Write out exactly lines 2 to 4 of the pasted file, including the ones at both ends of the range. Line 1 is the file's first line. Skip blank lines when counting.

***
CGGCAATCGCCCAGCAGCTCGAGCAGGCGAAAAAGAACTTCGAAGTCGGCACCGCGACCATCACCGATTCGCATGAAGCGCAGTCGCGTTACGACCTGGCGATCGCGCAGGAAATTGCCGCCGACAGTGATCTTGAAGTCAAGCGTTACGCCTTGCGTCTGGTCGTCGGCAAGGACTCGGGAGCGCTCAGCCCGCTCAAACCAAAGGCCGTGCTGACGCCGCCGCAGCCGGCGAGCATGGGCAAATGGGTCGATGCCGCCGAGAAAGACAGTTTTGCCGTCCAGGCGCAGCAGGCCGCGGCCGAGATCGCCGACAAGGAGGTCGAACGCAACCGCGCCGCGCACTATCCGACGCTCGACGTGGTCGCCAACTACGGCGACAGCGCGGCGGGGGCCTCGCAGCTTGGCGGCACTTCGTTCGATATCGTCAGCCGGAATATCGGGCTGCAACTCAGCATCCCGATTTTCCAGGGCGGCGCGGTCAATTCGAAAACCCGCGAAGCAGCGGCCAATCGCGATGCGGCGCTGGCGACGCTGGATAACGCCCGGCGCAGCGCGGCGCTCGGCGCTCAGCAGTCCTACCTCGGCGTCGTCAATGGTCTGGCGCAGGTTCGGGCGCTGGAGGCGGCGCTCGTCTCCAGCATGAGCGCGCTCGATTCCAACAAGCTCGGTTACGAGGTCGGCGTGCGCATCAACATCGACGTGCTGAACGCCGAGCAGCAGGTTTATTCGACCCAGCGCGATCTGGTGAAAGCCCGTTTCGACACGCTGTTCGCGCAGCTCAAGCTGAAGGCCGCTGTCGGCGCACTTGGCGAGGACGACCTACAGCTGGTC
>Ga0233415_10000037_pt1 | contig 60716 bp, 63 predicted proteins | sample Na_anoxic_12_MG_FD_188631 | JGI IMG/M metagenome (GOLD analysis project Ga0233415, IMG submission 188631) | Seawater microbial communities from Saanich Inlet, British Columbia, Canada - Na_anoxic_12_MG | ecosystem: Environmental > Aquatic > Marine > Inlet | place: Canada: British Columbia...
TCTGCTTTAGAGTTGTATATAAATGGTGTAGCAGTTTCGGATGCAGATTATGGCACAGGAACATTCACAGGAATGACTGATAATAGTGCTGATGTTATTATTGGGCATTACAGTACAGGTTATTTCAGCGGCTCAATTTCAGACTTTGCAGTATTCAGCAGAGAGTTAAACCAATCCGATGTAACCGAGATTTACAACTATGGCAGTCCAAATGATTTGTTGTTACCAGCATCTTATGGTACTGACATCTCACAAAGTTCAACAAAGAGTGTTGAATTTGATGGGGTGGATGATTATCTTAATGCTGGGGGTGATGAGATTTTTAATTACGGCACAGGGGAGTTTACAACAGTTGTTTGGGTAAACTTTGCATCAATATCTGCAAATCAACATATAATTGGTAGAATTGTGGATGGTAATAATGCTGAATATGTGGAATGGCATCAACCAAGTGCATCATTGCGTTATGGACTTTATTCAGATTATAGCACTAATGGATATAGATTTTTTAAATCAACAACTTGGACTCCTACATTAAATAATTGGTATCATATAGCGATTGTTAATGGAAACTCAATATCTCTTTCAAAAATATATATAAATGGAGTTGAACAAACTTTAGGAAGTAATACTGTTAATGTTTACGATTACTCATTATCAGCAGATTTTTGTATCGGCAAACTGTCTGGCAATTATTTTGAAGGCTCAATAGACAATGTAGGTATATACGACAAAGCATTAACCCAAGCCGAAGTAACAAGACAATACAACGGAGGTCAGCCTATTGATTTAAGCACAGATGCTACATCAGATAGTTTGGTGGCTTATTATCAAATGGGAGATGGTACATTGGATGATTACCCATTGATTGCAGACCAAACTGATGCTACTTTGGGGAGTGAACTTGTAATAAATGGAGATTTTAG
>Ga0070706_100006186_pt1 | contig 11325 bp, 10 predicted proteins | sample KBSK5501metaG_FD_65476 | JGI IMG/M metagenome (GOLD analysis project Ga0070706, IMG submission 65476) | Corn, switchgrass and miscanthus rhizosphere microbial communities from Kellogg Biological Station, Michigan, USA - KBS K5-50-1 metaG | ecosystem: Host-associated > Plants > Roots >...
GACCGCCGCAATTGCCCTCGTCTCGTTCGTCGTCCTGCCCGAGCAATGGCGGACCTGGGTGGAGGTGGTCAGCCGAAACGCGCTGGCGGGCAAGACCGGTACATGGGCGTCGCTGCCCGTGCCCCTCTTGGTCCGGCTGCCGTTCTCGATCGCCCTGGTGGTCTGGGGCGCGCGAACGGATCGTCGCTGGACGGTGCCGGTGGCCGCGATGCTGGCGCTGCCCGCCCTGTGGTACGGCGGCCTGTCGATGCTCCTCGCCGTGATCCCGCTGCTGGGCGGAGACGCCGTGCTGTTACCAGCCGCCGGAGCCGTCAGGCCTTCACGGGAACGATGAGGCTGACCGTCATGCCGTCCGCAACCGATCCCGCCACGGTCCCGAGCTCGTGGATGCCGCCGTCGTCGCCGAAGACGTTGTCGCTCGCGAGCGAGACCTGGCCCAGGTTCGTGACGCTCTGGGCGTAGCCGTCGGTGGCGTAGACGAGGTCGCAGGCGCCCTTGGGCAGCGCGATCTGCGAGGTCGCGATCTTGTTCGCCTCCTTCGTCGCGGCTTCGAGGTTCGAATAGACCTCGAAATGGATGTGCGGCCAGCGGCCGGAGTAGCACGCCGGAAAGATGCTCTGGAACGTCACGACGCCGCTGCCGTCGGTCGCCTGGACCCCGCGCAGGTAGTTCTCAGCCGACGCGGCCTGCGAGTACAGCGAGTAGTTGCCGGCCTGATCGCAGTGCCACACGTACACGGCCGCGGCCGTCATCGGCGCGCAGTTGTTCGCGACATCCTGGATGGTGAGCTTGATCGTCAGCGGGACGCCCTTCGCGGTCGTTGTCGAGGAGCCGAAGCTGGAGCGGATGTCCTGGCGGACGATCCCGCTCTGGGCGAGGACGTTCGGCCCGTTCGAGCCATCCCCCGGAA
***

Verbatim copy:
>Ga0233415_10000037_pt1 | contig 60716 bp, 63 predicted proteins | sample Na_anoxic_12_MG_FD_188631 | JGI IMG/M metagenome (GOLD analysis project Ga0233415, IMG submission 188631) | Seawater microbial communities from Saanich Inlet, British Columbia, Canada - Na_anoxic_12_MG | ecosystem: Environmental > Aquatic > Marine > Inlet | place: Canada: British Columbia...
TCTGCTTTAGAGTTGTATATAAATGGTGTAGCAGTTTCGGATGCAGATTATGGCACAGGAACATTCACAGGAATGACTGATAATAGTGCTGATGTTATTATTGGGCATTACAGTACAGGTTATTTCAGCGGCTCAATTTCAGACTTTGCAGTATTCAGCAGAGAGTTAAACCAATCCGATGTAACCGAGATTTACAACTATGGCAGTCCAAATGATTTGTTGTTACCAGCATCTTATGGTACTGACATCTCACAAAGTTCAACAAAGAGTGTTGAATTTGATGGGGTGGATGATTATCTTAATGCTGGGGGTGATGAGATTTTTAATTACGGCACAGGGGAGTTTACAACAGTTGTTTGGGTAAACTTTGCATCAATATCTGCAAATCAACATATAATTGGTAGAATTGTGGATGGTAATAATGCTGAATATGTGGAATGGCATCAACCAAGTGCATCATTGCGTTATGGACTTTATTCAGATTATAGCACTAATGGATATAGATTTTTTAAATCAACAACTTGGACTCCTACATTAAATAATTGGTATCATATAGCGATTGTTAATGGAAACTCAATATCTCTTTCAAAAATATATATAAATGGAGTTGAACAAACTTTAGGAAGTAATACTGTTAATGTTTACGATTACTCATTATCAGCAGATTTTTGTATCGGCAAACTGTCTGGCAATTATTTTGAAGGCTCAATAGACAATGTAGGTATATACGACAAAGCATTAACCCAAGCCGAAGTAACAAGACAATACAACGGAGGTCAGCCTATTGATTTAAGCACAGATGCTACATCAGATAGTTTGGTGGCTTATTATCAAATGGGAGATGGTACATTGGATGATTACCCATTGATTGCAGACCAAACTGATGCTACTTTGGGGAGTGAACTTGTAATAAATGGAGATTTTAG
>Ga0070706_100006186_pt1 | contig 11325 bp, 10 predicted proteins | sample KBSK5501metaG_FD_65476 | JGI IMG/M metagenome (GOLD analysis project Ga0070706, IMG submission 65476) | Corn, switchgrass and miscanthus rhizosphere microbial communities from Kellogg Biological Station, Michigan, USA - KBS K5-50-1 metaG | ecosystem: Host-associated > Plants > Roots >...